The brutal murders committed in London's East End by Jack the Ripper shocked the Victorian world. On the streets of Whitechapel a killer who time after time vanished into the shadows was tearing prostitutes to pieces. Leading the manhunt was one of Scotland Yards finest detectives Frederick Abberline played by Michael Caine.
The above is taken from the back of the DVD for this production and sums up well the stories content.
This production was originally shown on ITV in 1988 to coincide with the centenary of the Ripper killings, originally it was shown in three one hour parts but for its release on DVD has been made into one long film of 3 hours and 10 minutes.
For any one interested in the Jack the Ripper legend this is without doubt the finest dramatisation of the events in the autumn of 1888 ever produced. The dramatisation was conducted with interviews from leading criminologists and used its material from the Scotland Yard files with special permission from the Home Office.
Michael Caine stars as Inspector Frederick George Abberline hailed at the time as one of Scotland Yards best detectives who is placed on the ripper case almost from the beginning in the hopes of bringing a quick conclusion to the investigation. His assistant Sergeant George Godley played superbly by Louis Collins (Who Dares Wins and The Professionals) who is also highly respected for his insight and together they embark on their mission to catch the Ripper.
The names of the people involved are real, the sets are accurate down to the last detail, and where possible genuine architecture is used including Old Scotland Yard, the Royal Mews and Guys Hospital.
Abberline and Godley base themselves at Whitechapel Police Station following the first murder; they are visited by Clairvoyant Robert Lees who informs them that he has seen the killer in a psychic vision and that the killer has two faces.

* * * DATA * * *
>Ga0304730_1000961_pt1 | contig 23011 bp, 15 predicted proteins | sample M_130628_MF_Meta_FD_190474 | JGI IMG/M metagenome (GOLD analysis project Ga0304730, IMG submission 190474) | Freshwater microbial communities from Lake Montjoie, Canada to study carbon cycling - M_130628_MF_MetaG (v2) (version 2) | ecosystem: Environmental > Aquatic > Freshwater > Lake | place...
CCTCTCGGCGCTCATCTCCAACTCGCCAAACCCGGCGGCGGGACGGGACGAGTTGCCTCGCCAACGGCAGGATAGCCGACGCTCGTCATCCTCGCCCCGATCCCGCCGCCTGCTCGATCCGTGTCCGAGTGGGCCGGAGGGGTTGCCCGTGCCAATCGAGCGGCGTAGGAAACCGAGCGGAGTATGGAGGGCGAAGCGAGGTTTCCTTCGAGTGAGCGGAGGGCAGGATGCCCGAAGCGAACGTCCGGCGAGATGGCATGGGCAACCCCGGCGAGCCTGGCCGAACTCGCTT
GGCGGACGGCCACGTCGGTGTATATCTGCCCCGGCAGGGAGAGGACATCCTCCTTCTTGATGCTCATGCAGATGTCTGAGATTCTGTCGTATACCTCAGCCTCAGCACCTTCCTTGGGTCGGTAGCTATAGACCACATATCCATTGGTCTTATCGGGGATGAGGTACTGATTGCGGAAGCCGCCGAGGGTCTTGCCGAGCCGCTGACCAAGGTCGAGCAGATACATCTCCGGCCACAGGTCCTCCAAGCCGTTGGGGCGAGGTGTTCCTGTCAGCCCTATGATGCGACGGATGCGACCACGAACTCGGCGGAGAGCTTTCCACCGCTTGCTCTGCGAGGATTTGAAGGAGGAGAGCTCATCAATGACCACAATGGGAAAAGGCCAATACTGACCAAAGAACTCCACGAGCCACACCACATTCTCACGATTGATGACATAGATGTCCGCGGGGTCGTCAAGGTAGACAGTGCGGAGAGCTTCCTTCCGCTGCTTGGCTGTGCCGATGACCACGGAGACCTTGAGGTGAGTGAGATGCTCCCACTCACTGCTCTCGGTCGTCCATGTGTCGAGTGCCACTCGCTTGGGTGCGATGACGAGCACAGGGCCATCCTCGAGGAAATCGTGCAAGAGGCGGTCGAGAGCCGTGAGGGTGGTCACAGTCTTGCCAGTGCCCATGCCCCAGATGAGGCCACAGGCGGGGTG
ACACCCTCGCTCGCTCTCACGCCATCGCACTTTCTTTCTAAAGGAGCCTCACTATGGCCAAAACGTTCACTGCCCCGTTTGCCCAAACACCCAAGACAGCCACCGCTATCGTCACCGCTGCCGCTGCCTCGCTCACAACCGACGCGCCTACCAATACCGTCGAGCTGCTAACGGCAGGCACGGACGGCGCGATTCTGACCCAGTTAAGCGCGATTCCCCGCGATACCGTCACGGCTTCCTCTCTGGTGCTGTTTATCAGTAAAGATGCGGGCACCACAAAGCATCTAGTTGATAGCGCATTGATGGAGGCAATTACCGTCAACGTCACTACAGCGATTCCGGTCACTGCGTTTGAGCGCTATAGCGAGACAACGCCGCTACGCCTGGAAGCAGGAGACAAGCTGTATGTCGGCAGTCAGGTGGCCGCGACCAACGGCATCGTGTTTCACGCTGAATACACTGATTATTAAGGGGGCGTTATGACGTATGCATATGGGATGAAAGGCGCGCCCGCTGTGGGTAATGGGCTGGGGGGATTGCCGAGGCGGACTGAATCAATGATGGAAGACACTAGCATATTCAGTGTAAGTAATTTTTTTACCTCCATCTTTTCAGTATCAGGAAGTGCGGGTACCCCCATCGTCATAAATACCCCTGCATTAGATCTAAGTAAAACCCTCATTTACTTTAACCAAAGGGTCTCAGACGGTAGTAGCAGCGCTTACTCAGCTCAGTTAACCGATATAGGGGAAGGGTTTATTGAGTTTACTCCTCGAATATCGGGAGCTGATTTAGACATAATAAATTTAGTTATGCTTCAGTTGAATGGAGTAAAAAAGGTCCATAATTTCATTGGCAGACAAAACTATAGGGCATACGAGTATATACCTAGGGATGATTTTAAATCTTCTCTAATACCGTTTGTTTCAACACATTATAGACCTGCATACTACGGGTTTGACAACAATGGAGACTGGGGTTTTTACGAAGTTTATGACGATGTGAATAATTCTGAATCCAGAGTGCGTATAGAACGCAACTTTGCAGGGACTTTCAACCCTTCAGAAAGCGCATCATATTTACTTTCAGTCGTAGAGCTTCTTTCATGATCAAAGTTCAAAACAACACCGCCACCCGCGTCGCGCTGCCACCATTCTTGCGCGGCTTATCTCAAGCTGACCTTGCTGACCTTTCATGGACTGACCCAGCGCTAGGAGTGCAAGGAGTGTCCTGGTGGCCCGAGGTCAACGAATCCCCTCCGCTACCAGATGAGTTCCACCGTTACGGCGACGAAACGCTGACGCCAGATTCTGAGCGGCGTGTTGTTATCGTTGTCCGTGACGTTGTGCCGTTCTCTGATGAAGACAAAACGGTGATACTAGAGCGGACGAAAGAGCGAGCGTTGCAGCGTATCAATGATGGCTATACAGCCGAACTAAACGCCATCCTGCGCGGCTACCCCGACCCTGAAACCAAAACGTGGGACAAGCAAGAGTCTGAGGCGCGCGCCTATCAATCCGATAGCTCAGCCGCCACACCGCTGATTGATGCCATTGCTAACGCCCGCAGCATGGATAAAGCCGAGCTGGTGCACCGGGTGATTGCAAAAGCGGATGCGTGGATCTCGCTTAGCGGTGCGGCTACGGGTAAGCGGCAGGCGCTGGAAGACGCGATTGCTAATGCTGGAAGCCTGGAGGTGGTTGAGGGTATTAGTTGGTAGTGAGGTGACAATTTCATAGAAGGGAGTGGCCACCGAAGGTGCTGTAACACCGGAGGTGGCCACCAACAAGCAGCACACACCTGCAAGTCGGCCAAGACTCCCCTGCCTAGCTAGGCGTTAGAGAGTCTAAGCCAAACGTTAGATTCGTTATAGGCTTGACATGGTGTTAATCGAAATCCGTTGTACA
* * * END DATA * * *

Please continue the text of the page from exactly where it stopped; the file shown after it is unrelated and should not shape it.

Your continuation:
They consult the advice of brilliant Doctor Sir William Gull who at the time was the leading man in Britain on madness and diseases of the Brain. He tells them they should be looking for a single individual who has a split personality, a man who would appear quite normal and then snap when his insanity broke cover.
I will not tell you the entire story needless to say the film is gripping from start to finish and it is only the last 40 minutes or so that are the directors own conclusions on the story, having watched this film many times and indeed doing my Media Studies Thesis on Jack the Ripper I think the conclusion in this film is the correct one.
|16:9 Anamorphic||I was impressed at the quality of the transfer to DVD, as certainly some of the darker scenes have gained a lot more clarity.|
|Dolby Digital 5.1||Good|
|Audio commentary by director David Wickes with researcher Susan Davies and journalist Johnathon Sothcott|
|20 minutes of never before seen footage of the original photo shoot featuring Barry Forster as Inspector Abberline|
|Biographies on Michael Caine, Lewis Collins, Jane Seymour and David Wickes|
|A rather mundane photo gallery|
|The DVD is well presented with good cover illustrations although the extra freatures are limited with the film being over 3 hours in length I wouldn't have expected that many anyway|